How to Help Older Patients Reduce Fall Risk
By Rebecca (Becky) Turpin, MA, UWHC Adult Injury Prevention Coordinator
Falls are the leading cause of injury-related death in adults over 65 and are the leading cause of admission to the UW Health Trauma Center. The July 2013 issue of “Updates in Clinical Care” discussed falls in older patients and how to screen for risk. This article explains how to treat patients based on identified risk levels.
In July 2014, Annual Fall Risk Screening using the Centers for Disease Control and Prevention (CDC) STEADI toolkit was rolled out in primary care for all of our patients over 65. The falls screening allows you to determine your patient’s risk for falls (low, medium or high risk) based on the results of the Falls Risk Questionnaire, their history of falls and screening test results. We are fortunate at UW Health, and in Wisconsin, to have access to many resources to help our older patients manage their risk. Below is a summary to help you navigate these options based on your patient’s level of risk.
High risk for falls
For our patients at highest risk for falls, referral to one of our two Geriatric Falls and Mobility Clinics may be in order. Patients are seen by a geriatrician, physical therapist and social worker to undergo a multifactorial assessment to identify their specific risk factors for falls. As you know, the more risk factors that can be reduced or eliminated, the lower the patient’s risk for falls will be. The providers communicate back with the primary care physician and also continue care after the initial appointment to help patients follow through with recommendations.
You can refer via HealthLink: Consult to Gerontology. Additionally, patients may self-refer. Right now there is immediate availability for appointments.
The two Geriatric Falls and Mobility Clinic locations are:
Medium risk for falls
Community-based fall prevention classes such as Stepping On are designed to help our older patients manage their own risk for falls. During a Stepping On workshop, patients will learn exercises to improve balance, ways to assess their homes for safety hazards, how medication may affect their risks and how to navigate their communities safely. UW Health has three nurses from the Learning Center trained to offer this seven-week, group-based class. Patients are eligible to participate if they have had a fall in the last year or have a fear of falling, live independently, and walk without the use of a walker or wheelchair indoors. Patients with dementia are not appropriate for this class. Stepping On has been shown to reduce falls by 31%.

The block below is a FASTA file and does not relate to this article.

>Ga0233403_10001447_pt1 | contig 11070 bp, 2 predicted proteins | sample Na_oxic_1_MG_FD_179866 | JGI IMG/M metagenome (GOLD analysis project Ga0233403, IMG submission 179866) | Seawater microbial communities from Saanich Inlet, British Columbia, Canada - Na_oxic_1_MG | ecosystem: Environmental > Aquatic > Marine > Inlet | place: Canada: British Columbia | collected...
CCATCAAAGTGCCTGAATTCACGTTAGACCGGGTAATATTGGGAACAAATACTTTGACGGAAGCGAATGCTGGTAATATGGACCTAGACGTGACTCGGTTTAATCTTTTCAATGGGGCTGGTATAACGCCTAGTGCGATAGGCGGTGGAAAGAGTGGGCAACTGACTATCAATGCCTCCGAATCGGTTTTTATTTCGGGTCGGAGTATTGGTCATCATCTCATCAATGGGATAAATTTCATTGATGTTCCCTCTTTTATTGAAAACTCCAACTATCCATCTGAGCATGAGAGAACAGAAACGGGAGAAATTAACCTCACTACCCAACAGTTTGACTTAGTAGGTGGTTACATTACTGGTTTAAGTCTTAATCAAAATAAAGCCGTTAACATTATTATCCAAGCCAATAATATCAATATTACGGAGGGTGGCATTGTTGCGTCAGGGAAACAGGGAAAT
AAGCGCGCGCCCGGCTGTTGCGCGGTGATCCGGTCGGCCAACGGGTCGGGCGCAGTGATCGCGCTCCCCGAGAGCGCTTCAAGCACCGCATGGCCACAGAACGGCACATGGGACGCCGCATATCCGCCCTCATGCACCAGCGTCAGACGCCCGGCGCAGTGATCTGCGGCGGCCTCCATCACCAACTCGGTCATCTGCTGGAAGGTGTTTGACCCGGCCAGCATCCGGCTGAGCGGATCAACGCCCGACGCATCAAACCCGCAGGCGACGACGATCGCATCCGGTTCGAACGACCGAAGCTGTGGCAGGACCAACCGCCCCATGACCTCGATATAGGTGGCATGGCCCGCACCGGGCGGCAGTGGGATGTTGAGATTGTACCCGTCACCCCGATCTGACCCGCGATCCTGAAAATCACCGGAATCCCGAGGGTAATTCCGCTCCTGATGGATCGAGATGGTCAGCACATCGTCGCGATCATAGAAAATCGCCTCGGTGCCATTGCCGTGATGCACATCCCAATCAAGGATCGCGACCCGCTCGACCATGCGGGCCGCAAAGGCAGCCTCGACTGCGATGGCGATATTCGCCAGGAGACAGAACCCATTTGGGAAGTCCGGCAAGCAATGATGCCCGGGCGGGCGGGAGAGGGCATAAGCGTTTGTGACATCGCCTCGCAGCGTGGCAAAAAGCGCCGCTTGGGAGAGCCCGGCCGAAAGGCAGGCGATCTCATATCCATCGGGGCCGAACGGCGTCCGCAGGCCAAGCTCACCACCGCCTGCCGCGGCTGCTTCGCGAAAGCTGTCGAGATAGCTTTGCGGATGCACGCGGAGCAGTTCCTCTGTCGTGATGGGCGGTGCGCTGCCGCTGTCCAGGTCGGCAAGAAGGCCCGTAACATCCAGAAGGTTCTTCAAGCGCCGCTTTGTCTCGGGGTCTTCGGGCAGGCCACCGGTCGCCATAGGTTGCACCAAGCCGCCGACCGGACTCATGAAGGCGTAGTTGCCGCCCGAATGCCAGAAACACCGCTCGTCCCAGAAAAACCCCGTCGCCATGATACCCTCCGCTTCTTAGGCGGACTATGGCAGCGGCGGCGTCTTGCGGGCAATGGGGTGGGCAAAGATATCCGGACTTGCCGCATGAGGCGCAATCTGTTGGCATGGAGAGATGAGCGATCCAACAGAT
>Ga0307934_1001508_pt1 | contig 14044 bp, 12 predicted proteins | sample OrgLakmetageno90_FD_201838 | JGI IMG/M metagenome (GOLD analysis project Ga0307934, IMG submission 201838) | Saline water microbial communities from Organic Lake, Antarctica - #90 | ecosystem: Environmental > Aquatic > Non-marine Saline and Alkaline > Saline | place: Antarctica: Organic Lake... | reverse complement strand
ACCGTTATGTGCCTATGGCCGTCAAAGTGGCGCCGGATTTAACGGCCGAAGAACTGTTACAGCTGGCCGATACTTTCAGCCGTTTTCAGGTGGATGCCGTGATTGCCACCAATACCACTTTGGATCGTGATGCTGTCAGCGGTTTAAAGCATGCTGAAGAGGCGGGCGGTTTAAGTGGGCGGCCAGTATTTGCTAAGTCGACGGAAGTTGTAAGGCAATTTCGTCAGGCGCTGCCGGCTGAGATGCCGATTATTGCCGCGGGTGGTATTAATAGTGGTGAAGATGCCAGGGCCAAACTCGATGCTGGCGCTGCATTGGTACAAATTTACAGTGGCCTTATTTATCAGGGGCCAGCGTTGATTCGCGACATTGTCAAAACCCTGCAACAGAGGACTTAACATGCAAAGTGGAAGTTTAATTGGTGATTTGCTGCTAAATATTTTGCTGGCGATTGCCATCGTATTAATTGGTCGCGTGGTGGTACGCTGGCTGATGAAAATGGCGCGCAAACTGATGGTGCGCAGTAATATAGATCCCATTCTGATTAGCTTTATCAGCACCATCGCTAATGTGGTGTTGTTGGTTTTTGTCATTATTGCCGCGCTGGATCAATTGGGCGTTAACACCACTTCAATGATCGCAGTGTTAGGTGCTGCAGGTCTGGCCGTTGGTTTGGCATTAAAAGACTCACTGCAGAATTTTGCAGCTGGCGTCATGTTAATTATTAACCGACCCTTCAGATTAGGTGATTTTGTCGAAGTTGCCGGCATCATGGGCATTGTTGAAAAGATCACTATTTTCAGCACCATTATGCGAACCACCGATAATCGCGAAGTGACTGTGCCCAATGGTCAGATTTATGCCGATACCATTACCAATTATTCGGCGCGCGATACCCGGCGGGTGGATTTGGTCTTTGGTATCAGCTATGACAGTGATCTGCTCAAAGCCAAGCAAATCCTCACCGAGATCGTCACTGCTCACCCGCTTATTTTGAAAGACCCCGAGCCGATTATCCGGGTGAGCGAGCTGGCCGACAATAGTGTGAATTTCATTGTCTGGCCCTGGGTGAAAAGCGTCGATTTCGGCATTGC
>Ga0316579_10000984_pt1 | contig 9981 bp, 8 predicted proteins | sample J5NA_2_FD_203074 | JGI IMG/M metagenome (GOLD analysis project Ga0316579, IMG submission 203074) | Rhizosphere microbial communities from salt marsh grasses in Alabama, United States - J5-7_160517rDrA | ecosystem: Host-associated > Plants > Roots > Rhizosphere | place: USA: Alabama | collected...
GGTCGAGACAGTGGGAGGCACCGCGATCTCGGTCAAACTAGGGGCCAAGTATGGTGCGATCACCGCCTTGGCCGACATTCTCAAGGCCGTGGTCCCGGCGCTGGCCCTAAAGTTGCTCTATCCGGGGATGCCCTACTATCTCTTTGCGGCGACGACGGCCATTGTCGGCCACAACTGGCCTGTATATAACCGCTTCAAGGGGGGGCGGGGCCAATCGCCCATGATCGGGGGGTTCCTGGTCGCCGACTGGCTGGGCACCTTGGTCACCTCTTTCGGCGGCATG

You can refer patients to a UW Health Stepping on class by calling 608-890-5651 or emailing the MR# to email@example.com.
Stepping On classes are available all across Wisconsin. We know our patients are more likely to register for one of these workshops when their provider specifically recommends it and tells them it will help reduce their risk for a fall. Identifying a person in your clinic to help connect patients to these classes can help assure patients get the services they need.
Low risk for falls
Patients identified as low risk for falls should be congratulated and encouraged to maintain their strength and balance to remain independent. Starting or maintaining an exercise class will help keep their fall risk low. Many community classes are available that are specifically designed for the needs of our older community members. School and community recreation programs, YMCAs and senior centers are great places to find these classes.
There are a handful of ways we can help encourage any older adult to address their fall risk. It’s important to understand our older patients’ motivations to address this issue and to meet them where they are in their readiness to change. Based on their fall risk assessment and your understanding of their needs and motivations, referrals could be made for:
For more information
The UW Health Trauma Center is dedicated to injury prevention issues. You can contact Adult Injury Prevention Coordinator Rebecca Turpin with referral questions, or contact Gerontology at (608) 263-7740 for questions about its three geriatric consultation clinics: Geriatric Assessment Clinic (GAC), Memory Assessment Clinic, and Mobility and Falls Clinic.